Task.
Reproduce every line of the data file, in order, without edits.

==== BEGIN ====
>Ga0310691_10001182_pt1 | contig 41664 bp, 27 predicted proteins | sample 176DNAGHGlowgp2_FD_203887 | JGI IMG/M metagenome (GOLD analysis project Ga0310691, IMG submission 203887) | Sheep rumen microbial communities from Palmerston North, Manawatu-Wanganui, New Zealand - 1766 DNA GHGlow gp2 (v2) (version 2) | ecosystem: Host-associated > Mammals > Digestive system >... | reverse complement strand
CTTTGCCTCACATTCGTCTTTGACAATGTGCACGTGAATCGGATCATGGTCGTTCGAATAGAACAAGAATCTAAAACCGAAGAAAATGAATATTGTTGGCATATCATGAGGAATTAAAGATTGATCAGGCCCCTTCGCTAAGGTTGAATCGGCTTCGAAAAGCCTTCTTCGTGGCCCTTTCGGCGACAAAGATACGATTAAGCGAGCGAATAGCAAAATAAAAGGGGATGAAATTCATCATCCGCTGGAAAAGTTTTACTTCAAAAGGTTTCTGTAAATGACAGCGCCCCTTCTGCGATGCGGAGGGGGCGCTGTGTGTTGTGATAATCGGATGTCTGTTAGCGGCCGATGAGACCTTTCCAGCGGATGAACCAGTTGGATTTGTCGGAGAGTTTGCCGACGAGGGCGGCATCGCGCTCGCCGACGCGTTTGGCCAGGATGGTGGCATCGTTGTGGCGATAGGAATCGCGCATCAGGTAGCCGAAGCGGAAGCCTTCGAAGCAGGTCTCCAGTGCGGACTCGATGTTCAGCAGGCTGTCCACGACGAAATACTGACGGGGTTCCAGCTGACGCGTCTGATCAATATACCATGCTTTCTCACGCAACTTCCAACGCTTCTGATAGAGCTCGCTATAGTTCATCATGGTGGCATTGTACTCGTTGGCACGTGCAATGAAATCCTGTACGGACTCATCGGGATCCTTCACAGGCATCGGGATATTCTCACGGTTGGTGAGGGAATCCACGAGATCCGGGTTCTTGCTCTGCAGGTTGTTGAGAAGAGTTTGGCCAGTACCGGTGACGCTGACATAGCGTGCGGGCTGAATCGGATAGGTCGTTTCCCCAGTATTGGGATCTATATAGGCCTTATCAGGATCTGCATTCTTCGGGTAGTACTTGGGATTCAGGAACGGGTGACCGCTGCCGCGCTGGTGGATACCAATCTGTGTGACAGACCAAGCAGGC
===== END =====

>Ga0310691_10001182_pt1 | contig 41664 bp, 27 predicted proteins | sample 176DNAGHGlowgp2_FD_203887 | JGI IMG/M metagenome (GOLD analysis project Ga0310691, IMG submission 203887) | Sheep rumen microbial communities from Palmerston North, Manawatu-Wanganui, New Zealand - 1766 DNA GHGlow gp2 (v2) (version 2) | ecosystem: Host-associated > Mammals > Digestive system >... | reverse complement strand
CTTTGCCTCACATTCGTCTTTGACAATGTGCACGTGAATCGGATCATGGTCGTTCGAATAGAACAAGAATCTAAAACCGAAGAAAATGAATATTGTTGGCATATCATGAGGAATTAAAGATTGATCAGGCCCCTTCGCTAAGGTTGAATCGGCTTCGAAAAGCCTTCTTCGTGGCCCTTTCGGCGACAAAGATACGATTAAGCGAGCGAATAGCAAAATAAAAGGGGATGAAATTCATCATCCGCTGGAAAAGTTTTACTTCAAAAGGTTTCTGTAAATGACAGCGCCCCTTCTGCGATGCGGAGGGGGCGCTGTGTGTTGTGATAATCGGATGTCTGTTAGCGGCCGATGAGACCTTTCCAGCGGATGAACCAGTTGGATTTGTCGGAGAGTTTGCCGACGAGGGCGGCATCGCGCTCGCCGACGCGTTTGGCCAGGATGGTGGCATCGTTGTGGCGATAGGAATCGCGCATCAGGTAGCCGAAGCGGAAGCCTTCGAAGCAGGTCTCCAGTGCGGACTCGATGTTCAGCAGGCTGTCCACGACGAAATACTGACGGGGTTCCAGCTGACGCGTCTGATCAATATACCATGCTTTCTCACGCAACTTCCAACGCTTCTGATAGAGCTCGCTATAGTTCATCATGGTGGCATTGTACTCGTTGGCACGTGCAATGAAATCCTGTACGGACTCATCGGGATCCTTCACAGGCATCGGGATATTCTCACGGTTGGTGAGGGAATCCACGAGATCCGGGTTCTTGCTCTGCAGGTTGTTGAGAAGAGTTTGGCCAGTACCGGTGACGCTGACATAGCGTGCGGGCTGAATCGGATAGGTCGTTTCCCCAGTATTGGGATCTATATAGGCCTTATCAGGATCTGCATTCTTCGGGTAGTACTTGGGATTCAGGAACGGGTGACCGCTGCCGCGCTGGTGGATACCAATCTGTGTGACAGACCAAGCAGGC